RETRO: October 22nd – 31st

The following is part of a series reflecting on the life of C.S. Lewis. This is accomplished by summarizing various events or happenings during his lifetime for the noted period and may include significant events related to him after his death.

Highlights for the final third of October (22nd – 31st) include: First sermon preached, three significant posthumous books and Lewis defines “the great sin.”

There are many hats that C.S. Lewis wore: children’s author, Christian apologist, and literary critic being the three most common realms people are familiar with. While similar to his role as a defender of the faith, many are not aware that he also spoke on Sunday mornings several times in his life. The very first occurred on the 22nd in 1939 at St. Mary’s the Virgin in Oxford. While Lewis had two fictional works that shared his faith at the time, this was before he had any of his well-known books published. The title of the message that day was “None Other Gods: Culture in War-Time.” However, today we know the sermon as “Learning in War-Time.” It is easiest to find in the short collection entitled The Weight of Glory.

The Weight of GloryHowever, before becoming available there it was collected in Famous English Sermons in 1940. There it actually bore a different title. It was called “The Christian in Danger,” which is also how it was reprinted as an individual booklet by Student Christian Movement in 1939. As you will recall, at the time this sermon was given war had just broken out; a war soon to be called World War II. The primary audience hearing Lewis were students at Oxford. The focus of his message was centered on how they should respond to the growing war. Was it worth starting work on a degree that might be interrupted by these outside events? Lewis pointed out (and this is what makes the piece timeless) that facing a war doesn’t change a broader question raised by the current events; why pursue learning when you consider the more important “eternal issues” such as the fact that there are “creatures who are every moment advancing either to heaven or to hell?”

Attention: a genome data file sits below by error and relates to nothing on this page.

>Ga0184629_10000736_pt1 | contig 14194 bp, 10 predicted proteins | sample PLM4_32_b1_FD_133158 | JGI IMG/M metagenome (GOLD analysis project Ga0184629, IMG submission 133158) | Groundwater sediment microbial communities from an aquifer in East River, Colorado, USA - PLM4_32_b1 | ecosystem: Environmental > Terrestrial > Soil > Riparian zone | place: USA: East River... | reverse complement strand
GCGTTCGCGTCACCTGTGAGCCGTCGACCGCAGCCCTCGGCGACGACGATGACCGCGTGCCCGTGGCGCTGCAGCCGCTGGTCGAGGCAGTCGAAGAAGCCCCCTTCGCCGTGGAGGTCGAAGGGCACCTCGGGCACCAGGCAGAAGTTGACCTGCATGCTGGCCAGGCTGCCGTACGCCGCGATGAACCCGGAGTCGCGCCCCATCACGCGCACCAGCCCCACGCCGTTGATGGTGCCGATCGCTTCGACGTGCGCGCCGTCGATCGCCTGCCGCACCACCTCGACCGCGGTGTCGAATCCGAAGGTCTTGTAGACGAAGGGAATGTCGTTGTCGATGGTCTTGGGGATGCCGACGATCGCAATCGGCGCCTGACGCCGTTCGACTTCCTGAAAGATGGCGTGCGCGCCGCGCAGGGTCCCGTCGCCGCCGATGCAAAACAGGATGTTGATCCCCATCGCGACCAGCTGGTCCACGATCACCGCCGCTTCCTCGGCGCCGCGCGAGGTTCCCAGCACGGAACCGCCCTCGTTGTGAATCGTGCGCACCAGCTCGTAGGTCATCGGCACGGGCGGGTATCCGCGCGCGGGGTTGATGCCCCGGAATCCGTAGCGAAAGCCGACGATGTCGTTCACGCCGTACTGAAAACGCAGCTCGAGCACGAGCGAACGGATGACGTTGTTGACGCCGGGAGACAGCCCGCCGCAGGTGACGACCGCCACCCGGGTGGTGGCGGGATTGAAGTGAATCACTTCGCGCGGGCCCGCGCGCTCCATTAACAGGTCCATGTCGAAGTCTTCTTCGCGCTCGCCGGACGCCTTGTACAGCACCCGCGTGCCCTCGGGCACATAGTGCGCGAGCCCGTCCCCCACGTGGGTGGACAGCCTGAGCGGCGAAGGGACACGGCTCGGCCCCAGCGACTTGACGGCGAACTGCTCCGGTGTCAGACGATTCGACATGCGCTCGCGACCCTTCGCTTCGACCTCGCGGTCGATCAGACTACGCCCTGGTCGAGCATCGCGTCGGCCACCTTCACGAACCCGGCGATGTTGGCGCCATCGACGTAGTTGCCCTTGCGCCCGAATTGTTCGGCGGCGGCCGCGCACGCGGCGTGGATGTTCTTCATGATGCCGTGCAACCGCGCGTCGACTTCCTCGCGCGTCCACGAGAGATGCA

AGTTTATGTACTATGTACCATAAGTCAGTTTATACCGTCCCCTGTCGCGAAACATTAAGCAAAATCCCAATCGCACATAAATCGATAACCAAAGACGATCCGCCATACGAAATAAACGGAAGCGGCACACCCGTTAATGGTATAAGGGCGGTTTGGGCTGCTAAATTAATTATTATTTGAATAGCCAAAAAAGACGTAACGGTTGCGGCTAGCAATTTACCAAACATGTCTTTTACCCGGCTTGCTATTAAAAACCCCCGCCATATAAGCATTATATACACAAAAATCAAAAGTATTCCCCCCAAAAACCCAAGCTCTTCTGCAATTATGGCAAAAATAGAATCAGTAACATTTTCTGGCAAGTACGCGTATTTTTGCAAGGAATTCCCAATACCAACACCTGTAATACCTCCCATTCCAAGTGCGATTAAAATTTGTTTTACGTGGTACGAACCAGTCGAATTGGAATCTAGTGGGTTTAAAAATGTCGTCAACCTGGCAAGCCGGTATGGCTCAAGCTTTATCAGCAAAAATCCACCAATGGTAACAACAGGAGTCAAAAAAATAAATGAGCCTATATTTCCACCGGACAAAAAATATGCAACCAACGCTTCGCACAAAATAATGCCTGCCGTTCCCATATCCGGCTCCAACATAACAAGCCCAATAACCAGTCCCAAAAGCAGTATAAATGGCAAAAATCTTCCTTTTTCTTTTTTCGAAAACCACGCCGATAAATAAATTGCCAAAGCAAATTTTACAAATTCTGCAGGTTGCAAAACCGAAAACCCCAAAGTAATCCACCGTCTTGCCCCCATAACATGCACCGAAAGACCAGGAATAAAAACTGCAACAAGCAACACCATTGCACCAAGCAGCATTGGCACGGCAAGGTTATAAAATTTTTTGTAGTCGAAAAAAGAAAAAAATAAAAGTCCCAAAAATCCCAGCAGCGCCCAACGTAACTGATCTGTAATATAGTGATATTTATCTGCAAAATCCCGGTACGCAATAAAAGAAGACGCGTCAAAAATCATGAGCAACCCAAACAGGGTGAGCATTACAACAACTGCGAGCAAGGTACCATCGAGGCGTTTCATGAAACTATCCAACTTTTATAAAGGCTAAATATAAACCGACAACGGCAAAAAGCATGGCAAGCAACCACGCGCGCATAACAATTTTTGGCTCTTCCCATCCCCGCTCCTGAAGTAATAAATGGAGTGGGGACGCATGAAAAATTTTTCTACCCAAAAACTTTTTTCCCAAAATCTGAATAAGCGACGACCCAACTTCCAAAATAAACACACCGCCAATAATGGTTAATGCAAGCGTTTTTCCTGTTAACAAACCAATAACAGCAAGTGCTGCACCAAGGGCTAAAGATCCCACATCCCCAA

Two books released after his death during this time relate to his poetry. On the 26th in 1964 Poems came out. Then on the 27th in 1969 Narrative Poems was published. The first is a volume that collects nearly all of his shorter poems. During his life they had been available in various publications. The latter title, as you may recall if you read the previous retrospective column, contains the entire contents of Dymer, the second book published by Lewis that was reprinted in October, 1950. Letters to ChildrenThe other selections are “Launcelot,” “The Nameless Isle” and “The Queen of Drum.” Another book, Letters to Children came out in the UK on the 31st in 1985, but it was first released in the US six months earlier. As you can guess from the title, it is a collection of letters he wrote to children. When Lewis wrote these he never imagined they would be viewed by others, yet despite being written to a specific (and much younger) individual much of what he said can be applied to others.

Another broadcast from the Christian Behaviour radio series was done live on the BBC on the 25th in 1942. At the time it was simply known as the sixth talk, but when published in Christian Behaviour and Mere Christianity as chapter eight it was called “The Great Sin.” If you recall Lewis had already dealt with the topic of sex, so unlike some who might thing the worse sin has to do with that, he believed pride was the worst. In fact he said “unchastity, anger, greed, drunkenness, and all that, are mere fleabites in comparison…[pride] is the complete anti-God state of mind.”

On the 24th in 1941 the twenty-sixth letter from Screwtape to Wormwood was published in The Guardian. It had the subtitle of “The Generous Conflict Illusion.” Before explaining this concept, Screwtape discusses unselfishness, a term that is used in place of the more positive “charity.” Those familiar with Lewis’s sermon “The Weight of Glory” will notice that he began that talk with similar comments on unselfishness and love. On the 31st in 1941 the twenty-seventh letter by Screwtape was released. The subtitle for it was “The Historical Point of View.” In it we learn of a concept that Lewis would later call “chronological snobbery,” which is the notion that ideas from previous generations are unless because they are old (and thus out of date). Both letters are found in The Screwtape Letters that has a recently released an Annotated Edition.

Present ConcernsFinally, a few other shorter works were available during the last third of this month. “Talking about Bicycles” was a piece initially published in the October, 1946 issue of Resistance and is best available in Present Concerns. Lewis present a discuss with a friend about some periods the person had passed through in relation to bicycles and how they can be applied to other aspects in life. “A Note on Jane Austen” came out in the October, 1954 issue of Essays in Criticism and focused on four novels by Austen. It is reprinted in Selected Literary Essays.

“Before We Can Communicate” is an essay published in the October, 1961 issue of Breakthrough that can be best found in God in the Dock. Lewis discussed the challenge of Christians who use the same words but hold different meanings to those words.  “Canonization” is a letter printed in Church Times on the 24th in 1952 that dealt with the question of canonization of saints in the Anglican communion that he was a member of. It is reprinted in God in the Dock. Lastly, “The Dethronement of Power” was in Time and Tide on the 22nd in 1954 and is found as “Tolkien’s The Lord of the Rings” in On Stories as the second half of that book review.


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